The morphology and viability of HepG2 cells with and without treatment with Fe3O4@Alg nanoparticles and Fe3O4@Alg-GA nanoparticles are shown in Figure 5A and D. Prussian blue and nuclear fast red were used to investigate the interaction between the Fe3O4@Alg samples and HepG2 cells, where Prussian blue can interact with iron oxide, resulting in blue precipitates, while nuclear fast red can stain the cytoplasm and cell nucleus. As shown in Figure 5A1 and A2, intact HepG2 cells appeared to have a clear cytoplasm and a red cell nucleus. In contrast, the HepG2 cells cultured with Fe3O4@Alg contained several blue precipitates in the cytoplasm, as shown in Figure 5B1 and B2. When HepG2 cells were treated with Fe3O4@Alg nanoparticles bearing a HepG2-targeting ligand (ie, Fe3O4@Alg-GA), there were numerous blue precipitates present in whole cells, indicating that the accumulation of Fe3O4@Alg nanoparticles could be greatly enhanced by functionalization of D-galactosamine on the surface of the Fe3O4@Alg nanoparticles, as shown in Figure 5C1 and C2. However, cells that had taken up Fe3O4@Alg nanoparticles still showed an elongated shape, indicating that the Fe3O4@Alg nanoparticles did not harm cells in the absence of a magnetic field. This conclusion can be further supported by the high cell viability in the case of Fe3O4@Alg and Fe3O4@Alg-GA nanoparticles, as shown in Figure 5D. The efficacy of hyperthermia with Fe3O4@Alg nanoparticles was evaluated by comparing cell viability with and without magnetic field treatment, as shown in Figure 5D. First, when applying a magnetic field to intact cells, cell viability only decreased slightly, as compared with the case without applying a magnetic field (ie, cell [MF]). We suggest that the anticancer effect from the magnetic field can be ignored. For the case of Fe3O4@Alg nanoparticles, cell viability decreased to around 60% after the magnetic field treatment (ie, Fe3O4@Alg [MF]), successfully demonstrating the hyperthermia effect. This effect was significantly enhanced when the cells were treated with Fe3O4@Alg-GA nanoparticles. Almost all the cells were killed (viability was only around 5% for the case of Fe3O4@Alg-GA [MF]). We propose that the hyperthermia effect results from the appearance of Fe3O4 nanoparticles inside the cells, and its efficacy should be proportional to the amount of Fe3O4 nanoparticles inside the cells. To verify this, we collected the cells that had taken up Fe3O4@Alg nanoparticles or Fe3O4@Alg-GA nanoparticles, lysed these cells, and then analyzed the amount of Fe3O4 inside them by ICP-MS. As shown in Table 1, the amounts of Fe3O4 inside the cells were 18.5 pg and 364.43 pg for the Fe3O4@Alg nanoparticle and Fe3O4@Alg-GA nanoparticle groups, respectively. This result indeed supports our hypothesis, and indicates that efficient hyperthermia could be achieved by enhanced internalization of Fe3O4 nanoparticles.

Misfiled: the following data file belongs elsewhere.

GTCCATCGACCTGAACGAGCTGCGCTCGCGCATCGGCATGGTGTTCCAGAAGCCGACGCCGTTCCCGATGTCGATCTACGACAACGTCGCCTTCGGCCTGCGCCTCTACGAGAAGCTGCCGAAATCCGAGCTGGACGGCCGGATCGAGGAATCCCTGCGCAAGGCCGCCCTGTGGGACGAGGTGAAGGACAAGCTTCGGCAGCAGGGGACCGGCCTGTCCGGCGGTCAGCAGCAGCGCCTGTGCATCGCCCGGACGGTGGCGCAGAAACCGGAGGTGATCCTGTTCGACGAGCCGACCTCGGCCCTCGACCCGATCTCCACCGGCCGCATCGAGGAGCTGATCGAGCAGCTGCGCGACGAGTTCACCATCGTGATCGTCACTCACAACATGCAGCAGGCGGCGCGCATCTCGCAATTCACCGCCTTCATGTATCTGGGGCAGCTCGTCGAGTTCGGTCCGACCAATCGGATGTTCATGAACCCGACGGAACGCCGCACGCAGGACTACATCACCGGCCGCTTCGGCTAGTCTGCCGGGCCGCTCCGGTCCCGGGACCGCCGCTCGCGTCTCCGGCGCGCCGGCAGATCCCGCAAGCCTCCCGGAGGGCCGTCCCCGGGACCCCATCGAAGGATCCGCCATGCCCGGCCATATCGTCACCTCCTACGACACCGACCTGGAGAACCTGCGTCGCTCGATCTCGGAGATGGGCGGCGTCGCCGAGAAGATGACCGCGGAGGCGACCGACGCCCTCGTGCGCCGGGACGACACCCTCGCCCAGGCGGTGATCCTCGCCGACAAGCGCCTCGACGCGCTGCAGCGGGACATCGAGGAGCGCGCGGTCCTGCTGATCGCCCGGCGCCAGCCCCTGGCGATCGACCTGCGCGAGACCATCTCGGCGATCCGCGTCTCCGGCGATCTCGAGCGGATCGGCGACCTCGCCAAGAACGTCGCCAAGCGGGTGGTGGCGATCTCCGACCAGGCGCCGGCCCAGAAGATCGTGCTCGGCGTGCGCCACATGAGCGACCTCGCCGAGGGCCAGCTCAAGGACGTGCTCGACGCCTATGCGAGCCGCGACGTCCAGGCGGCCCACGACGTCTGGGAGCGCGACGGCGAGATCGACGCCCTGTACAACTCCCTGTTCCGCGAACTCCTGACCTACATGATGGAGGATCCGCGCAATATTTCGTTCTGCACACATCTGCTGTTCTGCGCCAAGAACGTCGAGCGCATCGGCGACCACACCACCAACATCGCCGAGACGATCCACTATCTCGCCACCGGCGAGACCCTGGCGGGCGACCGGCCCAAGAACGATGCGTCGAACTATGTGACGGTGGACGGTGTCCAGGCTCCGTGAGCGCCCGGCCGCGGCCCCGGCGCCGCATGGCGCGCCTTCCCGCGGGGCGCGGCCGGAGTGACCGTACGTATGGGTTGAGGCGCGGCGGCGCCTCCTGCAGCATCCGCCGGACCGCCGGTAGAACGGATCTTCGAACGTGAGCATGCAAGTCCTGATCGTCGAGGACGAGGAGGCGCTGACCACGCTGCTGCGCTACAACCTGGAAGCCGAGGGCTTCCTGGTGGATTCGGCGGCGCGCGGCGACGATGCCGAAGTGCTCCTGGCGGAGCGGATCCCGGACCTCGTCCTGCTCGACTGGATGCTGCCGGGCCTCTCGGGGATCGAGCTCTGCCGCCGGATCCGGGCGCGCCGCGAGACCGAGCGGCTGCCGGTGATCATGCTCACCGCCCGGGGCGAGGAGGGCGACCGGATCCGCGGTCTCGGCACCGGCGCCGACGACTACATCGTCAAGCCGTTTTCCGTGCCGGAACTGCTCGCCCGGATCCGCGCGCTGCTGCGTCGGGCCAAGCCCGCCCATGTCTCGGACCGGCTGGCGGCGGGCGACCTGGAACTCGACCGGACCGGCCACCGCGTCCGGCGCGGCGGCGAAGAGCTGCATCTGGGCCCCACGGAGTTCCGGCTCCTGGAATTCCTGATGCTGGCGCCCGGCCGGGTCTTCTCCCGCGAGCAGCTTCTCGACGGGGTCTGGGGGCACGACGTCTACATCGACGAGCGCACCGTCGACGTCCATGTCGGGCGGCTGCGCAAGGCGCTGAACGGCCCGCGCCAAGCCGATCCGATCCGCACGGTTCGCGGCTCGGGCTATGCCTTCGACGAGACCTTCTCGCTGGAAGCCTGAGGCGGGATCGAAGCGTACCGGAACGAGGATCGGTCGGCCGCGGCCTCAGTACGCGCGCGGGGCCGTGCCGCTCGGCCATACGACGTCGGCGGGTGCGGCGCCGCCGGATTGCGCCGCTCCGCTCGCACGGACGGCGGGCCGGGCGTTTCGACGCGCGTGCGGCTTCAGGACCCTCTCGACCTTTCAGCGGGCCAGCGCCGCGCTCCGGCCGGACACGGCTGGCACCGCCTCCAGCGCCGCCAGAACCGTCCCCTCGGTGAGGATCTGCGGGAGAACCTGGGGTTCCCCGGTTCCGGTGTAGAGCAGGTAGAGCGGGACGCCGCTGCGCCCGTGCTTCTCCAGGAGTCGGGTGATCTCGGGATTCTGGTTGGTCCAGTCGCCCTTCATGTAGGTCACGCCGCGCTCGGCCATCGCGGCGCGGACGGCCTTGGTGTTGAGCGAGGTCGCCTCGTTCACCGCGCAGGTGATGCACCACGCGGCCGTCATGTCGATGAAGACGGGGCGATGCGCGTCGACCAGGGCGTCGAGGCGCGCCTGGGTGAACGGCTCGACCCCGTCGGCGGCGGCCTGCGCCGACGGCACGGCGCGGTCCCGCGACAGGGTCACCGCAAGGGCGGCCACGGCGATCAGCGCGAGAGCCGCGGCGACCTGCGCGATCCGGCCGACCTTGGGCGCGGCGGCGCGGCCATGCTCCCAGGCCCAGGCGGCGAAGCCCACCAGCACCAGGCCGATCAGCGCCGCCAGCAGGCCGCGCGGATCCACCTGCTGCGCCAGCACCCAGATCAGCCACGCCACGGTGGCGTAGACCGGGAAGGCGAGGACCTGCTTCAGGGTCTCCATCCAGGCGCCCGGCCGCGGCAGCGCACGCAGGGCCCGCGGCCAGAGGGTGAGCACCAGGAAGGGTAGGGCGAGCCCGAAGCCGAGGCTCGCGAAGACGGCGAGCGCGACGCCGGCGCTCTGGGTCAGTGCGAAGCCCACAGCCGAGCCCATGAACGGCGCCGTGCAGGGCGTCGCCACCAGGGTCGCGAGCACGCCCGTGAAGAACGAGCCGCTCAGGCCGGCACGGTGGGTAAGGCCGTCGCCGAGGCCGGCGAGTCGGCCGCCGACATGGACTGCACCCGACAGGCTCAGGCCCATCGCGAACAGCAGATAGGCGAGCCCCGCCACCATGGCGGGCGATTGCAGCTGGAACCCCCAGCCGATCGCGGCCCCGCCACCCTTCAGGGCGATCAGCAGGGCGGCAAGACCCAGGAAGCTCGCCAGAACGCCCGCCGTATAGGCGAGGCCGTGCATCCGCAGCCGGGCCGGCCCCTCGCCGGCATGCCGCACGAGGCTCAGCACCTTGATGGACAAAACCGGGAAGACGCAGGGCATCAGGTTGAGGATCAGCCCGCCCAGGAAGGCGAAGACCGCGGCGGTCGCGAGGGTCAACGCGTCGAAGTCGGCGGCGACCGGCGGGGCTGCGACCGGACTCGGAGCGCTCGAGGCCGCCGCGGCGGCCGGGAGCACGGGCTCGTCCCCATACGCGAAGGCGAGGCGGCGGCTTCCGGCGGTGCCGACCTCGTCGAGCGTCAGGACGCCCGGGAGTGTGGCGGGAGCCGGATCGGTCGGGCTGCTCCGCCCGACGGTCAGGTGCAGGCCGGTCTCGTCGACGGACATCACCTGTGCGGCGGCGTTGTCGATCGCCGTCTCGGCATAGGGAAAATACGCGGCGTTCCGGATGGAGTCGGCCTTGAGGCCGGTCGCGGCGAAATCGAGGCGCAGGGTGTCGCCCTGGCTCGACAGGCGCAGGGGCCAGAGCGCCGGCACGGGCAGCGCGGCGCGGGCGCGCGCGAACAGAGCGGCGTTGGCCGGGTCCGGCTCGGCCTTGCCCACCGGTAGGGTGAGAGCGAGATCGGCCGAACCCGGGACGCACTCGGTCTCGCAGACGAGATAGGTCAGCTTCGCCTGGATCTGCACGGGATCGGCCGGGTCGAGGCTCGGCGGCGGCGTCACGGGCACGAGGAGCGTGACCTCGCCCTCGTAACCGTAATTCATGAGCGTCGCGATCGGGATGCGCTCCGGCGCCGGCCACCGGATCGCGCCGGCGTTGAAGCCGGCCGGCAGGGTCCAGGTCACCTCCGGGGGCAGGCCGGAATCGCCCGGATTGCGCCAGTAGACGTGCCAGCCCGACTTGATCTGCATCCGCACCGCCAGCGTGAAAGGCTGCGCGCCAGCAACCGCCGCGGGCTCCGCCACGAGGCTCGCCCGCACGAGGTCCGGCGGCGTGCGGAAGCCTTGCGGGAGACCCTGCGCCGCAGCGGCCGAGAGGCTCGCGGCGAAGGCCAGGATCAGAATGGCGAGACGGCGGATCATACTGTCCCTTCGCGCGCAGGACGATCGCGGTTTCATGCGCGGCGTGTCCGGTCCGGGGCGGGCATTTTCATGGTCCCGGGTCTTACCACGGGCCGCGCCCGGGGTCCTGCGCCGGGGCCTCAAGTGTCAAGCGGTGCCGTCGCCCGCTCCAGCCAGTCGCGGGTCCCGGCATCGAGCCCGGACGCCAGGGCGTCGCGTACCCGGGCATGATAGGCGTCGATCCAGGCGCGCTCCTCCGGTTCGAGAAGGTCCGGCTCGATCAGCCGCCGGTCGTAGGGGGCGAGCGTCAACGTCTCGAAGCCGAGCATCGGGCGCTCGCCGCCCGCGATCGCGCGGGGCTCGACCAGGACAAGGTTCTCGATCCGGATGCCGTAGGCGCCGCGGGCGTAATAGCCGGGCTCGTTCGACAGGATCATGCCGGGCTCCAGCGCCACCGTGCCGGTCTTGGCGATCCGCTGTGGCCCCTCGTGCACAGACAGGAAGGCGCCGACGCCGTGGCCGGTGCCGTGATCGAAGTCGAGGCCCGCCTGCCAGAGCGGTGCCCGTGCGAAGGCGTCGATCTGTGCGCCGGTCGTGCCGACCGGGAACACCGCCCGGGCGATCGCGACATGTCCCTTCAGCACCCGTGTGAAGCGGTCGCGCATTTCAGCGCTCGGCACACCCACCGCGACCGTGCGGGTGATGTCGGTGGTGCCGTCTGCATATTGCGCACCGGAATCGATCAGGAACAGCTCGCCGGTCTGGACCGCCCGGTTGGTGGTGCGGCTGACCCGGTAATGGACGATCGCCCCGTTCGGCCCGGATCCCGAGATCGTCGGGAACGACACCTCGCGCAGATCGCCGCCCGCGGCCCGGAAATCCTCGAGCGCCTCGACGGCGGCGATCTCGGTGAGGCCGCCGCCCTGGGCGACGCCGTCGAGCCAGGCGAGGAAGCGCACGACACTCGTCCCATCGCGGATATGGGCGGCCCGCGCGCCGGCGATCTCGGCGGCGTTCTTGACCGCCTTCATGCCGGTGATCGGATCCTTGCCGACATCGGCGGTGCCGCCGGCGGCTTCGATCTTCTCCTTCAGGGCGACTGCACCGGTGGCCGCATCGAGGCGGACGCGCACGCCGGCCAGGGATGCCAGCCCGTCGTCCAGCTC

Figure 5 (AC) Cell morphology of HepG2 cells (A1, A2) treated with Fe3O4@Alg nanoparticles (B1, B2) and Fe3O4@Alg-GA nanoparticles (C1, C2). (D) Viability of HepG2 cancer cells incubated with Fe3O4@Alg and Fe3O4@Alg-GA nanoparticles with and without a magnetic field. The * and *** indicate the apparent difference of the results.
Abbreviations: Alg, alginate; DI, deionized; Fe3O4, iron oxide; GA, galactosamine; MF, magnetic field.

Conclusion

This study reports the synthesis of Fe3O4@Alg nanoparticles with controllable particle sizes through the combination of coprecipitation and pre-gel methods under desired synthesis conditions. The synthesized Fe3O4@Alg nanoparticles demonstrated excellent cell and blood compatibility, along with hyperthermic activity toward HepG2 cells. The abundant COOH groups on the external surface afford the ability to functionalize Fe3O4@Alg nanoparticles with a liver cancer cell-targeting ligand (ie, d-galactosamine). Fe3O4@Alg-GA nanoparticles show enhanced hyperthermia efficacy owing to their increased internalization, which shows significant potential as effective and visually observable transmembrane heat nanogenerator. Further development of these Fe3O4@Alg nanoparticles with controlled drug delivery can lead to a new generation of nanodevices for biomedical applications.

Acknowledgments

This research was supported by the Ministry of Science and Technology, Taiwan (101-2628-E-002-015-MY3), National Taiwan University (102R7842, 102R7740), Center of Strategic Materials Alliance for Research and Technology, National Taiwan University (102R104100), and National Health Research Institutes of Taiwan (03A1-BNMP14-014).

Disclosure

The authors report no conflicts of interest in this work.


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Supplementary materials

Figure S1 Size distribution of Fe3O4 (A), Fe3O4@Alg (B), Fe3O4@Alg-GA (C).

Table S1 Size and PDI of Fe3O4@Alg nanoparticles according to pH value and amount of alginate included during synthesis
Abbreviation: PDI, polydispersity index